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Assessing Addiction: Commonly Used Addiction Assessment Tools

Posted on :  May 31st, 2016  |  By :  towardsrecovery

In the world of assessing addiction, it is not realistic for a treatment center to just label people as addicted or not. Before choosing a treatment option, patients need to be properly assessed to see exactly what trouble they have and what the best course to successful recovery will be.

One of the best tools for assessing any type of psychological disorder, including addiction is the DSM-5. There are five tools that the American Psychological Association uses along with the DSM-5 before making decisions about treatment.

One is the Cross-Cutting Symptom Measures that help therapists see where to begin assessing, because so many disorders have common symptoms.

Another helpful tool is the Severity Measures tool which looks at disorders at closer level. There is a World Health Organization Disability Assessment Schedule that therapists can use to see how effective a patient is at getting through daily activities and managing healthy behaviors.

The DSM-5 also includes the Personality Inventories that looks at personality traits that can show things like psychoticism, detachment, and disinhibition. Since many people with addictive disorders have more than one psychological issue, these assessment tools are helpful for therapists to meet all of their patients’ needs.

Another useful tool for therapists who are looking for a diagnosis of substance abuse, the SBIRT from the SAMHSA is accurate and helpful. SBIRT is the acronym used for the Screening, Brief Intervention, and Referral to Treatment tool.  This screening tool is used by many healthcare professionals and it can be used in treatment centers, hospitals, and private practices or any other health care center that works with addiction treatment and recovery. The tool does require health care providers to talk to the patient prior to performing the assessment tool, so an intervention is required. When patients do show that they have a need for help, the health care provider does need to give a referral to that patient; this is the professional responsibility of the health care professional.

The DAST is another useful tool to screen whether or not a patient has an addiction to substances and requires treatment. The acronym DAST stands for Drug Abuse Screening Test. This is a quick little assessment tool that can be used for patients who do not believe they have a drug abuse problem. It comes in three options. There are 20-question and 10-question assessments and there is one designed for use with adolescents. The DAST does not screen for alcohol abuse. It has proven to be nearly 90% accurate in diagnosing substance abuse disorders.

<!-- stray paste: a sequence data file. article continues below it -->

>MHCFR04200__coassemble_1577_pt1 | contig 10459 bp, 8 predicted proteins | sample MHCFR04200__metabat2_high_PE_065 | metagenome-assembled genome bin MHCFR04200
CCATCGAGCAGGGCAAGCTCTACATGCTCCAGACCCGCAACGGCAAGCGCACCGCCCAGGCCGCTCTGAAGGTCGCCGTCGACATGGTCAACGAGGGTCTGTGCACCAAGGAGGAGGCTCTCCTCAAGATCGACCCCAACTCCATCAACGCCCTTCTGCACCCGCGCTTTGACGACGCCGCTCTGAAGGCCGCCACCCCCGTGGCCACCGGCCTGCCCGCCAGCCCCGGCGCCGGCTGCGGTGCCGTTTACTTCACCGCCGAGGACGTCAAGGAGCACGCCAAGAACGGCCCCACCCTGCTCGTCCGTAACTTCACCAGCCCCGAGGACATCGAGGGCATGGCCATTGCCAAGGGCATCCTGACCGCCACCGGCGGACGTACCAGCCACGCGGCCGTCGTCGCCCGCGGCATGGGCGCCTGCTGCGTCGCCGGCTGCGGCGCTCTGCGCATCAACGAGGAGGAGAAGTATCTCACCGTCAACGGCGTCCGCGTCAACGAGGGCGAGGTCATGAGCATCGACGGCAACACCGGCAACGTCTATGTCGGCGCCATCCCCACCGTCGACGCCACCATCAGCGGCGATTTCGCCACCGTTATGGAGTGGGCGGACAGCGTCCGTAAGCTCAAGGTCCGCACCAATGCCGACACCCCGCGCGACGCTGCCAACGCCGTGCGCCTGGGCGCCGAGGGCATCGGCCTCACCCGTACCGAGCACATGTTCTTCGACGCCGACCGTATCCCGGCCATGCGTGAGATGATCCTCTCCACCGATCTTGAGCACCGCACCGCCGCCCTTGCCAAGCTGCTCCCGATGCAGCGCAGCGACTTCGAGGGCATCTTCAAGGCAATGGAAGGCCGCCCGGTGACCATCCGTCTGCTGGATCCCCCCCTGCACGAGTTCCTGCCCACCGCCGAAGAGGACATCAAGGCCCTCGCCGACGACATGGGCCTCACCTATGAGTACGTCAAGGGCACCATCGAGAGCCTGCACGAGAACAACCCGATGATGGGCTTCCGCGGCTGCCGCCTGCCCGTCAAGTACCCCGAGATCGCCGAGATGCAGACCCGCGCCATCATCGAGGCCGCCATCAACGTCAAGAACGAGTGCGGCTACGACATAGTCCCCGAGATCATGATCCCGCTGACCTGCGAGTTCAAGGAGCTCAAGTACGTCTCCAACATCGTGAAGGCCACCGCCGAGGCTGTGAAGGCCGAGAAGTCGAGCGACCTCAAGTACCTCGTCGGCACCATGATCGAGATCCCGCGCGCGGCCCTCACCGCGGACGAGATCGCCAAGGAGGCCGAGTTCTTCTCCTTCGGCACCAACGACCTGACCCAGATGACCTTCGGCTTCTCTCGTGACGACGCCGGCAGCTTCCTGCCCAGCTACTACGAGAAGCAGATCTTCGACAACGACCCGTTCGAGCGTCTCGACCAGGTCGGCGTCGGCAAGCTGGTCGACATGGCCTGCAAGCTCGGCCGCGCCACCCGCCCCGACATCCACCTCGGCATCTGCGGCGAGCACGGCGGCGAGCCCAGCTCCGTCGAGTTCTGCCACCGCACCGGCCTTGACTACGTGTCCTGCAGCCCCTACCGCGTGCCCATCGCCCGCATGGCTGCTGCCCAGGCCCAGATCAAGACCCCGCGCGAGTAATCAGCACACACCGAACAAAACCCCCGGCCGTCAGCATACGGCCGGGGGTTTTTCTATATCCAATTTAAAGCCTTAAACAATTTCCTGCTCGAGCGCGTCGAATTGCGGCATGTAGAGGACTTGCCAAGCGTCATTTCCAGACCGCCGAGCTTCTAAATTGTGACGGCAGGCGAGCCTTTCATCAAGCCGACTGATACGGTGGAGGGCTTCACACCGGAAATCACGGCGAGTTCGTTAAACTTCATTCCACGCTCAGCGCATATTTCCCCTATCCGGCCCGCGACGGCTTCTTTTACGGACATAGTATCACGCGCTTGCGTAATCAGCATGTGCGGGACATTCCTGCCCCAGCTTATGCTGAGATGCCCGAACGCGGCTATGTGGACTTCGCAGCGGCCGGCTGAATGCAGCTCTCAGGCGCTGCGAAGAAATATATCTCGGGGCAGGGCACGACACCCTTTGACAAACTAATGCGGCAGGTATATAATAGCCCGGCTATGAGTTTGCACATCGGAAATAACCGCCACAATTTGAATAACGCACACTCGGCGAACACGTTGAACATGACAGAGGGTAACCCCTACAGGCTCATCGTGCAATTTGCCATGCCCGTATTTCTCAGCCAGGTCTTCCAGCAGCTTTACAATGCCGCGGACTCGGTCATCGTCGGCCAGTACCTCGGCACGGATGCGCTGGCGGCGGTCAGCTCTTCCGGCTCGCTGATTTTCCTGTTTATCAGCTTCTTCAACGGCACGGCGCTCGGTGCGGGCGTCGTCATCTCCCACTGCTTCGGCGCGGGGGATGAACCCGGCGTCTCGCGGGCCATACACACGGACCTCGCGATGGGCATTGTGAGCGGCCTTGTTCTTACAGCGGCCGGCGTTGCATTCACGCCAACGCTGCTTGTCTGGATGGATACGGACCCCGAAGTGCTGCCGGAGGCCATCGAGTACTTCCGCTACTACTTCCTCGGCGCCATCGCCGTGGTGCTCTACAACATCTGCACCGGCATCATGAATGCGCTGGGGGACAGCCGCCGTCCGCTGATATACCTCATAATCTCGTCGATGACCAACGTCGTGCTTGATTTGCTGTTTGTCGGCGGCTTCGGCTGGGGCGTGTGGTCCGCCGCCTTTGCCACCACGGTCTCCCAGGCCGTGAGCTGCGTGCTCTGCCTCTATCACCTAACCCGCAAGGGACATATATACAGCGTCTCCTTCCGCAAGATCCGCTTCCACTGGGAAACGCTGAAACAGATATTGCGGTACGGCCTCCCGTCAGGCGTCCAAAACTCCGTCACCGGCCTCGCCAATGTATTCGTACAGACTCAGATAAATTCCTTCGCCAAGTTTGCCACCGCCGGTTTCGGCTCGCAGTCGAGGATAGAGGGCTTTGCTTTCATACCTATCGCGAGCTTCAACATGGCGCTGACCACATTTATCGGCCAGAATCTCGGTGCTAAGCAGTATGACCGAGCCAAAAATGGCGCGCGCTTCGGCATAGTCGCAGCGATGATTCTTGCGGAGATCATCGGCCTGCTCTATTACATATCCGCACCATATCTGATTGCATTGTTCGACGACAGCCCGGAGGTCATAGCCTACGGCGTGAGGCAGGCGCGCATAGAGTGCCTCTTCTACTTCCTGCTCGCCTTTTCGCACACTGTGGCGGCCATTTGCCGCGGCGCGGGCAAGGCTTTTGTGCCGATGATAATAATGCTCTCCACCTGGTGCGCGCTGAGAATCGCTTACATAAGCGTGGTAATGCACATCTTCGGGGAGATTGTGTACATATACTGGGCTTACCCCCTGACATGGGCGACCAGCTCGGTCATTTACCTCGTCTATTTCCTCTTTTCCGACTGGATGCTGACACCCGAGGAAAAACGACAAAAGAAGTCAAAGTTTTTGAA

Another useful tool is the DAI or Drug Attitude Inventory. This tool does not require the assessor to have any special training and it looks at the way the patient feels about medication. It might not be the best tool to see if patients are addicted to drugs, but it can assess their responses to prescription medications, especially those that are used to treat disorders. It can help healthcare professionals see if a pharmacological treatment will be the best options for patients. The assessment only takes about 10 minutes to complete.

One more useful tool is the DUSI-R. This looks at ten different areas of drug abuse. The tool is very effective and includes a reliability lie scale to determine the truthfulness of the patient. It looks at the severity of a drug abuse disorder that ranges from 0 to 100 percent. Healthcare professionals can then look at what needs to be done to effectively treat the disorder and to monitor the changes that are occurring during treatment. Patients can take the test on paper, in an interview, or on a computer. The tool does require that the patient know how to read at a fifth-grade level and takes approximately 30 minutes to complete.

If you have any questions or concerns about drug abuse or looking for methadone as a tool for recovery, please contact us at 905-527-2042 or email at

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  • Individuals using/abusing street narcotics (e.g. heroin).
  • Patients abusing prescription narcotics(i.e., Codeine, Talwin, Percocet/Percodan, Dilaudid, Morphine or Demerol, et cetera).
  • Individuals displaying any of the following behaviours: Compulsive drug use or drug seeking/craving.
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